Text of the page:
Classification

13.5 - Understand how stars can be classified according to spectral type

13.6 - Understand how a star’s colour and spectral type are related to its surface temperature

Each star is different and there are many different types of stars. Astronomers categorise these by temperature and their chemical composition that they obtain from a star’s stellar spectrum.

By analysing their spectral lines, we can understand what they are made of and their temperature. This determines their colour and we can plot them on the main sequence.

Stars are divided into 7 main categories and then given a number between 0 to 9 within each to denote temperature within the category. Distinguishing letters after that you might see such as ‘III’, ‘V’, ‘VII’ etc tell us if the star is a regular giant, main sequence or white dwarf etc. So you can have an ‘M’ class star of under 3,000° K and depending on the information after it, this could then be a red dwarf or super red giant.

There are further categories that include rarer stars but these are not used often. There are several different classification systems. The most widely used is the 'Morgan–Keenan'(MK) classification .

The Sun is classed as a G2 star.

 

Features of different types of stars
Type Colour Temperature Spectral lines
O Violet -white 30,000° K+
Helium with Hydrogen
B Blue-white 12,000 -
30,000° K
Hydrogen with Helium
A White 8,000 -
12,000° K
Hydrogen Rich
F Yellow-White 6,000 -
8,000° K
Calcium
G Yellow 5,000 -
6,000° K
Some Iron lines
K Orange 3,000 -
5,000 ° K
Many Metallic lines
M Red <3,000 ° K

Metallic and Carbon lines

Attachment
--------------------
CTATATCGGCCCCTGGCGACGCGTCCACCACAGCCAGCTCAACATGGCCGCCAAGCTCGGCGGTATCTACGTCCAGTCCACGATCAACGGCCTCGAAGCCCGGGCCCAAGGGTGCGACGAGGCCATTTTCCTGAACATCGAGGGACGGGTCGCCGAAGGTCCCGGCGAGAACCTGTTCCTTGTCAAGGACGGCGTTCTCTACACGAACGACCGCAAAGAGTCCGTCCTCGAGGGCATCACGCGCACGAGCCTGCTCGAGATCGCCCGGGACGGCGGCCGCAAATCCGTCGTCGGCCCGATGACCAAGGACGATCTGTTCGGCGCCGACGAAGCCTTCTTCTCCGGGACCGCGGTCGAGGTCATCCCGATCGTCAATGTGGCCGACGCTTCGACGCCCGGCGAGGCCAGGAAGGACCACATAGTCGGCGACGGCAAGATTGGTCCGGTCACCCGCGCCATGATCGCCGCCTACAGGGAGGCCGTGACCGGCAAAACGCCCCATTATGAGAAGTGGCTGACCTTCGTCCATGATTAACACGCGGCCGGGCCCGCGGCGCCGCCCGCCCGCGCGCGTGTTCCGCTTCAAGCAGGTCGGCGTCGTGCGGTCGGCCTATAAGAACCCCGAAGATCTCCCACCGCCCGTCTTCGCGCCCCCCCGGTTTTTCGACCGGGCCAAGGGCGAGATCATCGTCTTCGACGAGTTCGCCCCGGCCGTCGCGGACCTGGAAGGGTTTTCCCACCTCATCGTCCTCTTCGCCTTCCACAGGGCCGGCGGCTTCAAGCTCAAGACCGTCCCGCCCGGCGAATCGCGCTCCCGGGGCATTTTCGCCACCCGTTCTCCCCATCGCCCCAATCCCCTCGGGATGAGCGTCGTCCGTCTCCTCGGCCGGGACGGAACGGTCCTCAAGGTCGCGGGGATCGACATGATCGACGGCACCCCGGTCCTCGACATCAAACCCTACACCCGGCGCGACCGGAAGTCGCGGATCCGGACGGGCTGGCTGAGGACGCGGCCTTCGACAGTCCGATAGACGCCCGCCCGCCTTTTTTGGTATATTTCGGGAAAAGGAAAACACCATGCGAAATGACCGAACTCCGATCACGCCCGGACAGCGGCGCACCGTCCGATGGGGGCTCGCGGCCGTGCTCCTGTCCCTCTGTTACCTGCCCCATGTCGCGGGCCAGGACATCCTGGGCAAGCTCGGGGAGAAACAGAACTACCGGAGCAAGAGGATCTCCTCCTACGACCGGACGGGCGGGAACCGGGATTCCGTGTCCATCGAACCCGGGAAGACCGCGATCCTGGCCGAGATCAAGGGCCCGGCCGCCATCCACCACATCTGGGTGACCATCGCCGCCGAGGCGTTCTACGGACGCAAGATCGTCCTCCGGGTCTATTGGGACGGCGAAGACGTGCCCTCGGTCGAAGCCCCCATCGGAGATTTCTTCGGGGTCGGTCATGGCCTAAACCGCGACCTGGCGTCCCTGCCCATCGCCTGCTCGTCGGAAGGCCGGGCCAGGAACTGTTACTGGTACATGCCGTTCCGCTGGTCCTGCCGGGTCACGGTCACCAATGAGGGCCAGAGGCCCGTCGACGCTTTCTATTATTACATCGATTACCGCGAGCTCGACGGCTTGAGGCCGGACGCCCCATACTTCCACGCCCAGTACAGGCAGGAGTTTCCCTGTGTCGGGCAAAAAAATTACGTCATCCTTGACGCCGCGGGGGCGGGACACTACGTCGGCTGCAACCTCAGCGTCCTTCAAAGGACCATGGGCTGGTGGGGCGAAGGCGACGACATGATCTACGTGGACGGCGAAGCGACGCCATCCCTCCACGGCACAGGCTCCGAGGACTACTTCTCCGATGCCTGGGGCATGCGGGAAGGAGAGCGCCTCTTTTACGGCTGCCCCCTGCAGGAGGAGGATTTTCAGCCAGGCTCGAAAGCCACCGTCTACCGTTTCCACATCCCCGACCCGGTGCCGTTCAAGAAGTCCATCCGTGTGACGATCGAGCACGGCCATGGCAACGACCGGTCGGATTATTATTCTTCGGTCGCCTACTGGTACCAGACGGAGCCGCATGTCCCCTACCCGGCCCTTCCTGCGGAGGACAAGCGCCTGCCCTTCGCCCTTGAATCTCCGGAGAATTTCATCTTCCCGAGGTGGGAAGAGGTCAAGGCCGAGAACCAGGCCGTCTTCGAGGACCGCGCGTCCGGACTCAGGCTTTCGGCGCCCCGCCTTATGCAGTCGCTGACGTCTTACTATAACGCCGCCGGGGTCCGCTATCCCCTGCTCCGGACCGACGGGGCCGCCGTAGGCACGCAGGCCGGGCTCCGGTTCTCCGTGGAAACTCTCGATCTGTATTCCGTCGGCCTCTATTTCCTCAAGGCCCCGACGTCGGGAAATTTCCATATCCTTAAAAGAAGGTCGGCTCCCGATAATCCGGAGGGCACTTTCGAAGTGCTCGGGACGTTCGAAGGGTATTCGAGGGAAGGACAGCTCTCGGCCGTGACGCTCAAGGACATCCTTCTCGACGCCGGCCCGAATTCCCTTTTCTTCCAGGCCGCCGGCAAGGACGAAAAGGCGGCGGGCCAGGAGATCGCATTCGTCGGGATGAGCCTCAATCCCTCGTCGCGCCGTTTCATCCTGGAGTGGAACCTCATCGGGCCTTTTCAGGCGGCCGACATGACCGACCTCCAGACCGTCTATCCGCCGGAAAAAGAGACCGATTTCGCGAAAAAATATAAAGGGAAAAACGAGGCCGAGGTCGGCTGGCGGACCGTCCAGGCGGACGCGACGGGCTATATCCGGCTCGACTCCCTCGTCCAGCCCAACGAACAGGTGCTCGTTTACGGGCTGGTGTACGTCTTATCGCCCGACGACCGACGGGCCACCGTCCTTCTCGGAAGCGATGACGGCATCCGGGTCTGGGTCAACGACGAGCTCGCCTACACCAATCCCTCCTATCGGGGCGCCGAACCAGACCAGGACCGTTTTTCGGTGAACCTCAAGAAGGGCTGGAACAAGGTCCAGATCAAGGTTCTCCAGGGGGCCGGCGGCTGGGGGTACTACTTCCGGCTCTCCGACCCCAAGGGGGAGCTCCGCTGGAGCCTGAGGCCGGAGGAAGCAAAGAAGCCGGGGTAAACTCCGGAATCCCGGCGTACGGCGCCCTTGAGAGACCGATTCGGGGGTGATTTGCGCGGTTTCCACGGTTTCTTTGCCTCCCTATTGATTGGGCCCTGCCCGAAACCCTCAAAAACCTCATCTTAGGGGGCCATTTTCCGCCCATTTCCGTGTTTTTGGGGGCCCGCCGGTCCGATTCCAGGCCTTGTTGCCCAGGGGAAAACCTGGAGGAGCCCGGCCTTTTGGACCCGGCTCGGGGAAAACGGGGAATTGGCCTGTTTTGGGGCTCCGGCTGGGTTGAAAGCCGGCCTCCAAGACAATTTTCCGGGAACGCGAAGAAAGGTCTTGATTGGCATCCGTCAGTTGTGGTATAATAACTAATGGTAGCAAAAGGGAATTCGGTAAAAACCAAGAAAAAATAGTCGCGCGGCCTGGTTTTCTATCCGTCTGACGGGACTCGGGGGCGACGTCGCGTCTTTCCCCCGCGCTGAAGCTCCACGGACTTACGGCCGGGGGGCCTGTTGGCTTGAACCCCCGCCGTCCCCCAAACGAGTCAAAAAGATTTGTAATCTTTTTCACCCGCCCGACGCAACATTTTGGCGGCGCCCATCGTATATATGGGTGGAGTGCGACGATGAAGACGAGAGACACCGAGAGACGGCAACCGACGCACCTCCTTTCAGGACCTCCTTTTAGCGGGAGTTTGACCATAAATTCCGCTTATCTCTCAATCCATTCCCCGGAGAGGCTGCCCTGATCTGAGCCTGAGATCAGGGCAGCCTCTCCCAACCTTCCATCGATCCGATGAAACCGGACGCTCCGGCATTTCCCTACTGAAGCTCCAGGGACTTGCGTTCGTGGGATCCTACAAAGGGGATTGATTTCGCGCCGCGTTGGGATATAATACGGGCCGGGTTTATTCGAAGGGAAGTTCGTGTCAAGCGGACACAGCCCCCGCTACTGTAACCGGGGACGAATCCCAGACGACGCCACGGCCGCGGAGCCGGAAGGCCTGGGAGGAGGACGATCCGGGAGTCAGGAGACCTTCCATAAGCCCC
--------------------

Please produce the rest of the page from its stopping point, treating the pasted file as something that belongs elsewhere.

Main Sequence Stars
Questions

Give an example of how a star's colour is related to its temperature

Mix & Match
Top Tip

Remember the types of stars from hottest to cooles using a helpful mnemonic:
e.g. Oh Be A Fine Girl Kiss Me
Er... some are better than others. Check out the link to other mnemonics below.

Links
20 BRIGHTEST STARS
Proper name Spectral class Apparent magnitude Distance (ly)
Sun G2 V −26.74 -
Sirius A0mA1 Va −1.46 8.6
Canopus A9 II −0.74 310
Rigil Kentaurus G2 V −0.27* 4.4
Arcturus K0 III −0.05 37
Vega A0 Va 0.03* 25
Capella G1 III 0.08* 42
Rigel B8 Ia 0.13* 860
Procyon F5 IV-V 0.34 11
Achernar B6 Vep 0.46* 140
Betelgeuse M1-M2 Ia-ab 0.50* 640
Hadar B1 III 0.61 350
Altair A7 V 0.76 17
Acrux B0.5 IV 0.76* 320
Aldebaran K5 III 0.86* 65
Antares M1.5 0.96* 600
Spica B1V 0.97* 260
Pollux K0 III 1.14 34
Fomalhaut A3 V 1.16* 25
Deneb A2 Ia 1.25 2,600
https://en.wikipedia.org/wiki/List_of_brightest_stars
* Variable Stars
Did you notice?

Polaris, the north star, incorrectly thought by some to be the brightest star, isn't in the list above.
At apparent magnitude 1.98, it is the 49th brightest star from Earth.